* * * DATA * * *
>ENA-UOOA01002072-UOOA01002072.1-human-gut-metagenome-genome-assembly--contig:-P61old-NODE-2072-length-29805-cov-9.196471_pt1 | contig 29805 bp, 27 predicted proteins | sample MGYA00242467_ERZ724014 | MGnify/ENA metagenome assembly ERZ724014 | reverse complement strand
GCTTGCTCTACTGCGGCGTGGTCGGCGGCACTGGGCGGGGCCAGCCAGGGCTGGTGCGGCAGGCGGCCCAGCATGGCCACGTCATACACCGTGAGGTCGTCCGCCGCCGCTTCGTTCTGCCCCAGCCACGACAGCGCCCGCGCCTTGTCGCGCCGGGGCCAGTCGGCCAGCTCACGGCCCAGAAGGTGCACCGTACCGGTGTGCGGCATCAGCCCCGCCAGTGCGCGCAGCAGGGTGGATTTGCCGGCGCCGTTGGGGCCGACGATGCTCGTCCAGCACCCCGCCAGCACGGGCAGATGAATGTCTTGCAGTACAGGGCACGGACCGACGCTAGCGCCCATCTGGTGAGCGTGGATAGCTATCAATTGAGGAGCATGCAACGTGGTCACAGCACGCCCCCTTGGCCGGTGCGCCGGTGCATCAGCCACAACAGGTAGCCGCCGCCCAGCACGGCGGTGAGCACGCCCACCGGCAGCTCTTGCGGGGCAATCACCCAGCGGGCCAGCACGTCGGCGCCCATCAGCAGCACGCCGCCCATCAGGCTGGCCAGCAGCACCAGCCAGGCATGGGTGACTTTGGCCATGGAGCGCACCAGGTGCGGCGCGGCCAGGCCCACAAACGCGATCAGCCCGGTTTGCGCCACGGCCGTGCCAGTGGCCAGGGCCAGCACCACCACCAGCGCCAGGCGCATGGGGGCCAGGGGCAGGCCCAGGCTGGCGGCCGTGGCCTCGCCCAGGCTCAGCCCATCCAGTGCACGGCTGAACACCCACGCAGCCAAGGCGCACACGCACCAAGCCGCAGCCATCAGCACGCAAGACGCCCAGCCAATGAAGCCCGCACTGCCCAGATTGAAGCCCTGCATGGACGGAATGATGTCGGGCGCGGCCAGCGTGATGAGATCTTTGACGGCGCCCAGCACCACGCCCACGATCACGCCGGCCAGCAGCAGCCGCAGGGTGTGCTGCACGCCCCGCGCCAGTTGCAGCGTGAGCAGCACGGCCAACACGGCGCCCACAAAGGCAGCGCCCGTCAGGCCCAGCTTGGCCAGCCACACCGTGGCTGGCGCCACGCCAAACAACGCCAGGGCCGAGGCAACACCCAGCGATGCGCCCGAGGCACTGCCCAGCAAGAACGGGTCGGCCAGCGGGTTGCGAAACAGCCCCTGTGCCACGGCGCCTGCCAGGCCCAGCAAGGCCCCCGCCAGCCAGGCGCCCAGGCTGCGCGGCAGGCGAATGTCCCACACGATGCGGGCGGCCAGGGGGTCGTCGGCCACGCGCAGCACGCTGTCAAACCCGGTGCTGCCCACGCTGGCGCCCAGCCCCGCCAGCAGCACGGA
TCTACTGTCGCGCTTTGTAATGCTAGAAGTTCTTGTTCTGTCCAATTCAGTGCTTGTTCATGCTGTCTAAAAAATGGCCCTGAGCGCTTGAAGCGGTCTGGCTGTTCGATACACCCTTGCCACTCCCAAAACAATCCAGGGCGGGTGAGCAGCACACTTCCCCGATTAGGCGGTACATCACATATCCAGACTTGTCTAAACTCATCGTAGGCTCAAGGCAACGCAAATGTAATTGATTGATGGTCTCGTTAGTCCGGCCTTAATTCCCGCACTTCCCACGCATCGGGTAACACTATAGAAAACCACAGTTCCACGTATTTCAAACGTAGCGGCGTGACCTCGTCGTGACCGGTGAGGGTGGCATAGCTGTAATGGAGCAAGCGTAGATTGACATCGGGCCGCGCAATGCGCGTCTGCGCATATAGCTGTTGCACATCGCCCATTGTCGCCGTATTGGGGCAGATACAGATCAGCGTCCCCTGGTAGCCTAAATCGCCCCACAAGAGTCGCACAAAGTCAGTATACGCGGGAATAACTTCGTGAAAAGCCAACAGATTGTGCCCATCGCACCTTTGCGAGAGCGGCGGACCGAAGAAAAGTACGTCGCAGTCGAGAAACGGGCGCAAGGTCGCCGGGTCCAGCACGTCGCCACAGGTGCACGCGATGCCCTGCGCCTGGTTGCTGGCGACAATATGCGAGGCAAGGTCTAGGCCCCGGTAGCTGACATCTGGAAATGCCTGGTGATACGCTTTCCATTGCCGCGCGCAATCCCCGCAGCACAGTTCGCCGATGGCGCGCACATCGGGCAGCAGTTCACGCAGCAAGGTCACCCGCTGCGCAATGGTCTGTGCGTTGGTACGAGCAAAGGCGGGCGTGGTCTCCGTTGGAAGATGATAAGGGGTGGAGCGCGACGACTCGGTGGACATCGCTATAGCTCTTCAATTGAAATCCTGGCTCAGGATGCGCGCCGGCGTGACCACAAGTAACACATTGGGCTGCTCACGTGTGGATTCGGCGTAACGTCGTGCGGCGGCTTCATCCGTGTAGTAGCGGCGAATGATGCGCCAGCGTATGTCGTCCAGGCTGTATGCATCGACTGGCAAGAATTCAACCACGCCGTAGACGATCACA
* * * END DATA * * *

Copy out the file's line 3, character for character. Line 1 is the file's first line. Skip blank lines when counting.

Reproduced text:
TCTACTGTCGCGCTTTGTAATGCTAGAAGTTCTTGTTCTGTCCAATTCAGTGCTTGTTCATGCTGTCTAAAAAATGGCCCTGAGCGCTTGAAGCGGTCTGGCTGTTCGATACACCCTTGCCACTCCCAAAACAATCCAGGGCGGGTGAGCAGCACACTTCCCCGATTAGGCGGTACATCACATATCCAGACTTGTCTAAACTCATCGTAGGCTCAAGGCAACGCAAATGTAATTGATTGATGGTCTCGTTAGTCCGGCCTTAATTCCCGCACTTCCCACGCATCGGGTAACACTATAGAAAACCACAGTTCCACGTATTTCAAACGTAGCGGCGTGACCTCGTCGTGACCGGTGAGGGTGGCATAGCTGTAATGGAGCAAGCGTAGATTGACATCGGGCCGCGCAATGCGCGTCTGCGCATATAGCTGTTGCACATCGCCCATTGTCGCCGTATTGGGGCAGATACAGATCAGCGTCCCCTGGTAGCCTAAATCGCCCCACAAGAGTCGCACAAAGTCAGTATACGCGGGAATAACTTCGTGAAAAGCCAACAGATTGTGCCCATCGCACCTTTGCGAGAGCGGCGGACCGAAGAAAAGTACGTCGCAGTCGAGAAACGGGCGCAAGGTCGCCGGGTCCAGCACGTCGCCACAGGTGCACGCGATGCCCTGCGCCTGGTTGCTGGCGACAATATGCGAGGCAAGGTCTAGGCCCCGGTAGCTGACATCTGGAAATGCCTGGTGATACGCTTTCCATTGCCGCGCGCAATCCCCGCAGCACAGTTCGCCGATGGCGCGCACATCGGGCAGCAGTTCACGCAGCAAGGTCACCCGCTGCGCAATGGTCTGTGCGTTGGTACGAGCAAAGGCGGGCGTGGTCTCCGTTGGAAGATGATAAGGGGTGGAGCGCGACGACTCGGTGGACATCGCTATAGCTCTTCAATTGAAATCCTGGCTCAGGATGCGCGCCGGCGTGACCACAAGTAACACATTGGGCTGCTCACGTGTGGATTCGGCGTAACGTCGTGCGGCGGCTTCATCCGTGTAGTAGCGGCGAATGATGCGCCAGCGTATGTCGTCCAGGCTGTATGCATCGACTGGCAAGAATTCAACCACGCCGTAGACGATCACA